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The political correspondent of the Leicester Mercury was among the first to identify one of the strategies that all three political parties were using in preparation for the televised prime ministerial debates: role-play. As David MacLean reported:
“Gordon Brown has Alastair Campbell playing David Cameron and the former Downing Street adviser Theo Bertram as Nick Clegg. The Liberal Democrats are using David Laws, shadow secretary for children, schools and families, as Cameron and shadow home secretary Chris Huhne as Brown. Cameron has asked his shadow culture secretary, Jeremy Hunt, to spar as Clegg, the shadow minister for immigration Damian Green to play Brown, with Michael Gove, shadow secretary for children, schools and families, acting as the moderator.”
Whatever we’ve learnt from the first two debates, one conclusion is that role-play can be a powerful component in developing a leader’s capacity to present a persuasive case. Regardless of his subsequent political success, the capacity of the real Nick Clegg seems to have taken the other parties as much by surprise as it has the country.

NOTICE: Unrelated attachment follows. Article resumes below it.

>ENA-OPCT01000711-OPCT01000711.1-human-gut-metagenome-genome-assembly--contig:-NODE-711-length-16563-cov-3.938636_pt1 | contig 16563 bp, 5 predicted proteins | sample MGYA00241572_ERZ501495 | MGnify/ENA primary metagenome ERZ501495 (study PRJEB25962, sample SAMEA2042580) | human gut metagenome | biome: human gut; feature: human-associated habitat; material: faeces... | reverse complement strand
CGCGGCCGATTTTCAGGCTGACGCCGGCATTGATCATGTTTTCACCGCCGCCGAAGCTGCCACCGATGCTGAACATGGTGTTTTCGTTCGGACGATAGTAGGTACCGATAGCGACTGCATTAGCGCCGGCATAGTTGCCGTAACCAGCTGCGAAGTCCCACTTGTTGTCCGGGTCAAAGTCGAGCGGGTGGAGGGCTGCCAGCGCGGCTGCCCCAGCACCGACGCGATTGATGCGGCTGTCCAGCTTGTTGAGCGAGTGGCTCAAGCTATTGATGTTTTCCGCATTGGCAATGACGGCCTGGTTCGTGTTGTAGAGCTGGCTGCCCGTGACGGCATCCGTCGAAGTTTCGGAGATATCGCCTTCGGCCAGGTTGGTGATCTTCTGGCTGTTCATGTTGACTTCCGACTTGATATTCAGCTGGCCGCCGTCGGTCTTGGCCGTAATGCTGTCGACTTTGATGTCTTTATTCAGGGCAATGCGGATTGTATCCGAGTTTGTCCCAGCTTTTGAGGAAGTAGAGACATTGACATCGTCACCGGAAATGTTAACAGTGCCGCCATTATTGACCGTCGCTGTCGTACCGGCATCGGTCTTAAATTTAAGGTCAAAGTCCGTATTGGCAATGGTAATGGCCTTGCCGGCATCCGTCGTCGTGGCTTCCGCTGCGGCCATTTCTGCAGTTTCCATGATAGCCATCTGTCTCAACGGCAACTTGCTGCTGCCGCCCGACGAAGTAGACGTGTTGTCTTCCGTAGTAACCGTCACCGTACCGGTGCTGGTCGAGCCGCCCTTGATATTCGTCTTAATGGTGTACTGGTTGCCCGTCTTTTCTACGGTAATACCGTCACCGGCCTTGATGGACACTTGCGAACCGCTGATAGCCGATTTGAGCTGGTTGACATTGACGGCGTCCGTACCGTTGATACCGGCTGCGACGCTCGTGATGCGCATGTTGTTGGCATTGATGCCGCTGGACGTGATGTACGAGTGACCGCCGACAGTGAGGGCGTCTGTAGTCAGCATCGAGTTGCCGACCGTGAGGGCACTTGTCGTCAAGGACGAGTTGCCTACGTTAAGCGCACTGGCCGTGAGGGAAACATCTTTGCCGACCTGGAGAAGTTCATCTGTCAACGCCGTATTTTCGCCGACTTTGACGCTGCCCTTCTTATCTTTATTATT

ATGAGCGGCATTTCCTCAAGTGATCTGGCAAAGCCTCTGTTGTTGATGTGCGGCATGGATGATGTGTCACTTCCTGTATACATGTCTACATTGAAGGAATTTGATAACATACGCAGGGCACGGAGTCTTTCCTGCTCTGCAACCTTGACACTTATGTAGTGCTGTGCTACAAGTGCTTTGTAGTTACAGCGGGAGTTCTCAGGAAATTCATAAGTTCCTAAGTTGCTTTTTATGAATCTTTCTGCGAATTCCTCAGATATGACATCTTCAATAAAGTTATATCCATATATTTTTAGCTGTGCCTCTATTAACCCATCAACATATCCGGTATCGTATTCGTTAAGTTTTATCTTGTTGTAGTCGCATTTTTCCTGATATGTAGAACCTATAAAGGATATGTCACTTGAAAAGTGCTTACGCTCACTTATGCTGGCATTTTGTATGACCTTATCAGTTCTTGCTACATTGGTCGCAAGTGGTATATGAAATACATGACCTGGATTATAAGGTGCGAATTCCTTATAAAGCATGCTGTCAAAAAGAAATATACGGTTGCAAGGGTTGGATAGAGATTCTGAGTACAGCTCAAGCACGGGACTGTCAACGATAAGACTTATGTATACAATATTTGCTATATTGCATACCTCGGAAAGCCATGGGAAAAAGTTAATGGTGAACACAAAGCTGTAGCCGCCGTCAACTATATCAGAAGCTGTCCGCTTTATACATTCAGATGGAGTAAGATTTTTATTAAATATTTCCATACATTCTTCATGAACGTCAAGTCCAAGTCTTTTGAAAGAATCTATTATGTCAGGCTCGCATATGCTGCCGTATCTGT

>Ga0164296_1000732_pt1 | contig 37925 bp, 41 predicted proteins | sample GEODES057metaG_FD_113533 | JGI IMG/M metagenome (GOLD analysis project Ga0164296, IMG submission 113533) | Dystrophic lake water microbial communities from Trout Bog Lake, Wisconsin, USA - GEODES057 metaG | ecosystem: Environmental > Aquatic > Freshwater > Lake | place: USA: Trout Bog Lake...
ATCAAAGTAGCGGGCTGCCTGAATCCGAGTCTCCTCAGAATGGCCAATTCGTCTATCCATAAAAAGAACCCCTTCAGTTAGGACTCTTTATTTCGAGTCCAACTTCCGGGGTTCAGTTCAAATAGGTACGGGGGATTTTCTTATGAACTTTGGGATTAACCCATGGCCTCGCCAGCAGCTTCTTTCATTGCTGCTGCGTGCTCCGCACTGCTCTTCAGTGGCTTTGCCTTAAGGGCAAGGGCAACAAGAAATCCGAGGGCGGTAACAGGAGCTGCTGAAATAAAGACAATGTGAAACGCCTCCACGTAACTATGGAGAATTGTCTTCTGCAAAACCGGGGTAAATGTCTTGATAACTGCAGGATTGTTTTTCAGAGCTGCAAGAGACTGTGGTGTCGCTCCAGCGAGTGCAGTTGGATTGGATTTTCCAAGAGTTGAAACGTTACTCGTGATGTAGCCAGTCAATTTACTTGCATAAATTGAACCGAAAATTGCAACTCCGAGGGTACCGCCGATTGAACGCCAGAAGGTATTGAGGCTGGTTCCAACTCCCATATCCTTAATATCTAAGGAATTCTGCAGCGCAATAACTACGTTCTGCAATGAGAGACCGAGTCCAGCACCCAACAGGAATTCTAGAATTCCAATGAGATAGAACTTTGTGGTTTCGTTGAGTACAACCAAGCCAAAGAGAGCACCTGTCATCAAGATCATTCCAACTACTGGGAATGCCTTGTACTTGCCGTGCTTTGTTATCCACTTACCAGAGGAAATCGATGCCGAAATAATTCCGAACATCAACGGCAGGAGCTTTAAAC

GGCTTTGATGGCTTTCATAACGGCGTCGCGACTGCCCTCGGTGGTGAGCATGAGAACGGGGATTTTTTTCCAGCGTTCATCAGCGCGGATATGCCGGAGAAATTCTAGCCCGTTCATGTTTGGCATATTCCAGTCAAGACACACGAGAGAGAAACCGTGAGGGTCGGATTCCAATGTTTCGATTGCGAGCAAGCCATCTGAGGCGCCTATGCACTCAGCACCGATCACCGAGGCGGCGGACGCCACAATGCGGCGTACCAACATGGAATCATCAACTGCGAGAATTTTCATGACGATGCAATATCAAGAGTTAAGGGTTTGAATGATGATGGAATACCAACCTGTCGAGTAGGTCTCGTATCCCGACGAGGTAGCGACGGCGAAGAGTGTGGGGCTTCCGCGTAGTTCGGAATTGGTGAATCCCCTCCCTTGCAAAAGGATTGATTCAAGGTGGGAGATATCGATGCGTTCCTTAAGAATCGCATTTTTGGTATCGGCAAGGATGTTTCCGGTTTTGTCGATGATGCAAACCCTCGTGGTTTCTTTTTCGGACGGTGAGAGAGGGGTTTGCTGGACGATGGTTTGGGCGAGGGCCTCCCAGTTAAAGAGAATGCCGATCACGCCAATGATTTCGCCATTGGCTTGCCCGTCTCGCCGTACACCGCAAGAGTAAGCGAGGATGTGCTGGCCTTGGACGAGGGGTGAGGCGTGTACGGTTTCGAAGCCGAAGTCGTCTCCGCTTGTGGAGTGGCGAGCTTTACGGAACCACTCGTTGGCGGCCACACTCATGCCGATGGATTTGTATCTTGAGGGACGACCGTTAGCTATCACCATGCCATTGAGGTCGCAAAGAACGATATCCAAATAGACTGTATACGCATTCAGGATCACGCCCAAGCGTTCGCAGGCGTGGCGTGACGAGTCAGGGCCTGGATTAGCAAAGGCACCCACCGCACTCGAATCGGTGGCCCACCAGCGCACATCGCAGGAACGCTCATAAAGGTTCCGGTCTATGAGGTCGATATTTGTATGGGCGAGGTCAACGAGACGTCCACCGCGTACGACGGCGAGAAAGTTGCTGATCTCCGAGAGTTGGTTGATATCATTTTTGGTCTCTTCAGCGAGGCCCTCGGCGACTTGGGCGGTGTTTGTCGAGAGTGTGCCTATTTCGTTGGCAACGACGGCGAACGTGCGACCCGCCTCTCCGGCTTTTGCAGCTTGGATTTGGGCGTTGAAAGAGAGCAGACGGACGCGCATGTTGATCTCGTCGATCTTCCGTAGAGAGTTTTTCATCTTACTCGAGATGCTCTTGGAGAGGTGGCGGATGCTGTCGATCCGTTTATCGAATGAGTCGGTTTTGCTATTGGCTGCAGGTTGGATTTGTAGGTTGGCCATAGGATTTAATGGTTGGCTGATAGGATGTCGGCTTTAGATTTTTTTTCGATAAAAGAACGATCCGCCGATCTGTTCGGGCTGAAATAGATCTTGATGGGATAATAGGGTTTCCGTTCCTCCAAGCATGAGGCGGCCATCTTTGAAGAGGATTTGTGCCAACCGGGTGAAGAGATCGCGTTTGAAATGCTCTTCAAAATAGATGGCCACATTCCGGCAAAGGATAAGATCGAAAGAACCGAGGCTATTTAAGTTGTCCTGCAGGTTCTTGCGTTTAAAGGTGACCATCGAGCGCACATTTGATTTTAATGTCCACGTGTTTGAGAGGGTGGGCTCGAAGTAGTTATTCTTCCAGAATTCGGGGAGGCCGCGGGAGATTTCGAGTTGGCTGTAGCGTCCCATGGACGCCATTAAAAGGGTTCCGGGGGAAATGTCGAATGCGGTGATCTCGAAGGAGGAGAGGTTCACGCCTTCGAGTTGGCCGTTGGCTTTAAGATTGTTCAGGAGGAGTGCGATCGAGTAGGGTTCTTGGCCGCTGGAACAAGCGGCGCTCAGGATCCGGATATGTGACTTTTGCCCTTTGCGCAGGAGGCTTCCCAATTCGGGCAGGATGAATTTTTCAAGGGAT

How different from a rash of press stories last September, triggered by the TaxPayers’ Alliance, that highlighted “wasteful” ways in which money is spent on training in the public sector. With public-sector spending cuts heading our way regardless of the outcome of 6 May, I hope at least some HR practitioners are cheered by the knowledge that role-play – a tried and trusted delivery technique – is getting approval at what we can only call the very highest level.
As a way of building confidence in handling difficult conversations in a safe environment, role-play is a powerful technique, and a live TV debate during an election campaign is a bigger challenge than most of us will ever face. Let us all hope that, whoever the winner, the practice prepares them properly for the challenging conversation they will be having – at length – with the country.